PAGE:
Haystack’s 2018 Summer lineup will be posted early- to mid-December 2017
The application process will begin January 1, 2018
As a reference, see below to review information from this past year’s
2017 season, session 2
Skin and Bones
In this workshop we will explore methods of creating three-dimensional forms in steel. Participants will be guided through the process of building armatures with steel rods and these structures will then become a road map for the development of metal volumes. Sheet forming techniques will be introduced to effectively “skin” the armatures in steel. We will also discuss how these particular methods and processes can be used to accurately achieve shifts of scale. All levels welcome.
HOSS HALEY is a conceptually focused American sculptor and painter creating and residing in Asheville, North Carolina. A Kansas native, he studied blacksmithing for many years in Texas and New Mexico before turning his focus to sculpture. Despite a long career and many travels, his creations clearly depict the power and influence, both conceptual and aesthetic, of the western landscape of his youth. Through decades of sculptural process, Hoss Haley’s work has evolved from literal to theoretical, while simultaneously shifting in scale from intimate to monumental. Master metalworking and expertise in creating large format sculpture have culminated in several collections and commissions in the public art sector. In tandem with a full-time art career, he has participated consistently in the intellectual/academic aspects of visual art through over thirty positions as an artist in residence, keynote speaker, instructor, and presenter throughout the US. hosshaley.com
Responding to Clay
In this workshop we will explore the ways that responding to materials, processes, and techniques bring life to our work in clay. Through a series of demonstrations, we will cover throwing, carving, onggi paddling, slab building, and molding. We will explore the interaction between dark clay, white slips, and glaze, and participants will experience the ways in which working with various processes can generate ideas and express different qualities of the material. This workshop will be a lively and playful environment where we can consider new ideas and the nature of collaboration with materials and one another. All levels welcome.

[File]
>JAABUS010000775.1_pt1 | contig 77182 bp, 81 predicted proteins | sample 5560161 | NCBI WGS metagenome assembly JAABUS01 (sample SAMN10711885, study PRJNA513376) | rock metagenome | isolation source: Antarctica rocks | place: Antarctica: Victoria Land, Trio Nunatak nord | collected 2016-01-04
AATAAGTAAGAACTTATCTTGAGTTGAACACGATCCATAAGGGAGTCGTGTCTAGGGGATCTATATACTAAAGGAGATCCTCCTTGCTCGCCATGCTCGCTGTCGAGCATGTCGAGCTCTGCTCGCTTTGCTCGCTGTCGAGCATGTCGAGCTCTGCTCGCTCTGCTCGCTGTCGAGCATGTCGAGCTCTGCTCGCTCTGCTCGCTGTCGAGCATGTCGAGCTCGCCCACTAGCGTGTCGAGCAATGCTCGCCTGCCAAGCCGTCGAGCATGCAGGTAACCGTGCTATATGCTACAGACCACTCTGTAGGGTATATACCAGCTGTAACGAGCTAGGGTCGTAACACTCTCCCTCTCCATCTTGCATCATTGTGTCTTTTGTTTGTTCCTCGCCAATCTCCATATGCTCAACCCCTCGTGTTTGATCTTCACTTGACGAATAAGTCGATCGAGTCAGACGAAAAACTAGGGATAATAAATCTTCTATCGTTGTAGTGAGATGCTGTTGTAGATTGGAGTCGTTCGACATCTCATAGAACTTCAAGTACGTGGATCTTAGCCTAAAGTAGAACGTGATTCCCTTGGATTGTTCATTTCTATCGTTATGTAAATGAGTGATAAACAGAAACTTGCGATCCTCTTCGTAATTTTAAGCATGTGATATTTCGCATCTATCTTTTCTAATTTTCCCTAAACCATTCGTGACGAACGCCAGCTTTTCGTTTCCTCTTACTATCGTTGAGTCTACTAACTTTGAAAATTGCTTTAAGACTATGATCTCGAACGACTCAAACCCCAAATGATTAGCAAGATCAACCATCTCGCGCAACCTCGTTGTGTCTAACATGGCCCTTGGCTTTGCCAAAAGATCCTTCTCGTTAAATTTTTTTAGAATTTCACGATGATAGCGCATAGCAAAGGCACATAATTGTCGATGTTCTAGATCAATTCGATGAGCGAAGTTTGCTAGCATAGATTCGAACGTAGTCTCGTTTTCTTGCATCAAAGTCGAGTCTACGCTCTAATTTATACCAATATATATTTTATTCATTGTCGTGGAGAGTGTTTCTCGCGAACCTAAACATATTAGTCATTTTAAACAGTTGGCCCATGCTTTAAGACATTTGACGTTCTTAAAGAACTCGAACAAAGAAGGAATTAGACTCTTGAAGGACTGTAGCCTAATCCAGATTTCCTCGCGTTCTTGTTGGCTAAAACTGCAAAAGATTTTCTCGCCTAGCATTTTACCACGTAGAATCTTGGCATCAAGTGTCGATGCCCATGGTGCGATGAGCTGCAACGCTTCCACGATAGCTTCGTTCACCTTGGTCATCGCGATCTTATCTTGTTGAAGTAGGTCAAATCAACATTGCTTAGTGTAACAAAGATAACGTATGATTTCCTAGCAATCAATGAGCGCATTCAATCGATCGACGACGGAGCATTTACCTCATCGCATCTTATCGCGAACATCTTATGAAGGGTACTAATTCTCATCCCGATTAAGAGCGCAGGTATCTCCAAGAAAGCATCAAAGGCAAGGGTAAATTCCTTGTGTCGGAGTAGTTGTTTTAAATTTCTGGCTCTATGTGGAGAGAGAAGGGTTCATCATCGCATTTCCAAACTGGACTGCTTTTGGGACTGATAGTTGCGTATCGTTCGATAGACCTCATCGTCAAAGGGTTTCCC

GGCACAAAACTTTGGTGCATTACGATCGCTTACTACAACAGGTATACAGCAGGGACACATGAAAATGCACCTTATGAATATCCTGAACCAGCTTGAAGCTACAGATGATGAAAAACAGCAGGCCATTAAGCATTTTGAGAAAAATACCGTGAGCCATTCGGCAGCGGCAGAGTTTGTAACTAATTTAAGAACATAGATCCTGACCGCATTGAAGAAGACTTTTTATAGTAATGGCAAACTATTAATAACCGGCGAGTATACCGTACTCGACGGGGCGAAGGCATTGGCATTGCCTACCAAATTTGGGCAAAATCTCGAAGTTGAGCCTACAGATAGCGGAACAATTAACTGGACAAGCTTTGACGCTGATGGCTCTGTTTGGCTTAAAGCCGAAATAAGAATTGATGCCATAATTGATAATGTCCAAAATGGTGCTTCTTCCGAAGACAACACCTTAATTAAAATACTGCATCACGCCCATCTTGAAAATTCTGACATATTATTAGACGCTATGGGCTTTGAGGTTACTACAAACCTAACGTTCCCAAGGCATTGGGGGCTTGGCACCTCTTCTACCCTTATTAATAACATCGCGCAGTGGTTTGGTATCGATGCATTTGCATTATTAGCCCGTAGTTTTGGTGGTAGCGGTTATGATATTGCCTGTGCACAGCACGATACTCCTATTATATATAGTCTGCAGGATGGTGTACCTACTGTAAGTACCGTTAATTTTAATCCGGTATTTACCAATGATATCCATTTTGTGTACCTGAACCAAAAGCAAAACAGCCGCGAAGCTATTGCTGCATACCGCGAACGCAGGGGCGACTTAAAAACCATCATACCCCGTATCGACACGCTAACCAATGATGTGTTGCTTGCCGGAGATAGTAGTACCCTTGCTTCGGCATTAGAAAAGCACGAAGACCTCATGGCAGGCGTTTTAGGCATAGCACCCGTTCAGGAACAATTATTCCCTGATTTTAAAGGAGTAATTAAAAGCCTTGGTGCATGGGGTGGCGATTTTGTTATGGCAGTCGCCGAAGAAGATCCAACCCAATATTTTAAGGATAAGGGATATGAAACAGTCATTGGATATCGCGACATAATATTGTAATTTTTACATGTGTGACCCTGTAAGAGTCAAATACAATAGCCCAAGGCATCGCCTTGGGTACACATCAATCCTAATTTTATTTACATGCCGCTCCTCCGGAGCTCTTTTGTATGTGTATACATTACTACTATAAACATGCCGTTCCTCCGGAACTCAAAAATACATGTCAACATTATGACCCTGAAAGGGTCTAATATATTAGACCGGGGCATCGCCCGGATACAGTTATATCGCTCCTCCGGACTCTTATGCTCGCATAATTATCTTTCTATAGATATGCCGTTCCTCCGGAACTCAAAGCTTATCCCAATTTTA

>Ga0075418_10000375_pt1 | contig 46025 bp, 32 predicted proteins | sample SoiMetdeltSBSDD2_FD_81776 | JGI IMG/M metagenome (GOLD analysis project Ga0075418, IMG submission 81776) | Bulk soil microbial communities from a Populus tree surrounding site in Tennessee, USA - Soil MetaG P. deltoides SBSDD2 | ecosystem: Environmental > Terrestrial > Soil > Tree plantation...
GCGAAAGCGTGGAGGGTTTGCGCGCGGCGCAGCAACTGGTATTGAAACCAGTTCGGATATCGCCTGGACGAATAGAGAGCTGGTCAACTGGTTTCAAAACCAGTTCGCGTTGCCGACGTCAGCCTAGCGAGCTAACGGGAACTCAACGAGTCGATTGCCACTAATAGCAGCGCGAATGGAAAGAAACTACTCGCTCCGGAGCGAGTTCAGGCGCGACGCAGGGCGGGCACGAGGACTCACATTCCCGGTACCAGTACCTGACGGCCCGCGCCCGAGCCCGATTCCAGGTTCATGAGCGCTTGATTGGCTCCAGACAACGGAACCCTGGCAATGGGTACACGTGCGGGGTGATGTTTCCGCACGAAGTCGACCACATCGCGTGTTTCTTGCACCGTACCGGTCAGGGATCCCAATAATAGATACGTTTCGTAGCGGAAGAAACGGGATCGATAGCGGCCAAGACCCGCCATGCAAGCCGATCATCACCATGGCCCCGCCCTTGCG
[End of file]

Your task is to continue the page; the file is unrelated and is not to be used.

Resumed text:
MICHAEL HUNT and NAOMI DALGLISH live and work in the mountains of western North Carolina. Using many local materials, they collaborate in making wood-fired functional pottery. Michael Hunt was a core student at Penland, a resident at the North Carolina Pottery Center, and apprenticed with Oh Hyang Jong in Korea, where he learned the traditional technique for making onggi jars. Naomi Dalglish studied Ceramics at Earlham College in Indiana, where she received a BA, and, while on a semester in Mexico, worked with a family of potters. Michael and Naomi have worked together in their studio in Bandana, North Carolina for thirteen years. Their work has been included in many exhibitions, most recently at The Northern Clay Center, AKAR Design Gallery, Schaller Gallery, the Steffen Thomas Museum, Signature Gallery, and Gallery 224. bandanapottery.com
Piecework as Paradigm
Can we look to piecework, a universal craft language, as a cognitive framework for understanding the complex ways that identities are created and shared? This workshop will investigate piecework and quiltmaking as means of expression and conceptual platform within a plethora of cross‐cultural, historical, and contemporary contexts. Participants will learn the basic structure of a traditional quilt, including patchwork, appliqué, layering, and quilt stitching techniques. To reflect the global reach of working with scraps, we will also study non- Western traditions, such as Seminole patchwork, Korean pojagi, Japanese boro, and Bengalese kantha. These various piecework techniques will be used to push the quilt into expanded forms such as sculpture, architecture, installation, garment, performance, writing, and image-based media. Students will source personally-relevant techniques, explore non‐traditional materials, and work on self directed projects. All levels welcome.
AARON McINTOSH is a fourth generation quilter whose work explores the intersections of material culture, family tradition, identity, and sexuality in a range of works including quilts, collage, drawing, and sculpture. He received a BFA from the Appalachian Center for Craft and an MFA from Virginia Commonwealth University. His work has been in exhibitions at Quilt National ’09, Queer Threads: Crafting Identity & Community at the Leslie Lohman Museum of Gay & Lesbian Art in New York, Man-Made: Contemporary Male Quilters at the Craft & Folk Art Museum in Los Angeles, and most recently Queering the Bibliobject at the Center for Book Arts in New York. His personal essays and critical reviews have appeared in the Brooklyn Rail and Hyperallergic. His awards include two Windgate Fellowships and a Maryland State Arts Council Individual Artist Grant. Aaron McIntosh currently lives and works in Richmond, Virginia, where he is an Assistant Professor of Fiber in the Department of Craft/Material Studies at Virginia Commonwealth University. aaronmcintosh.com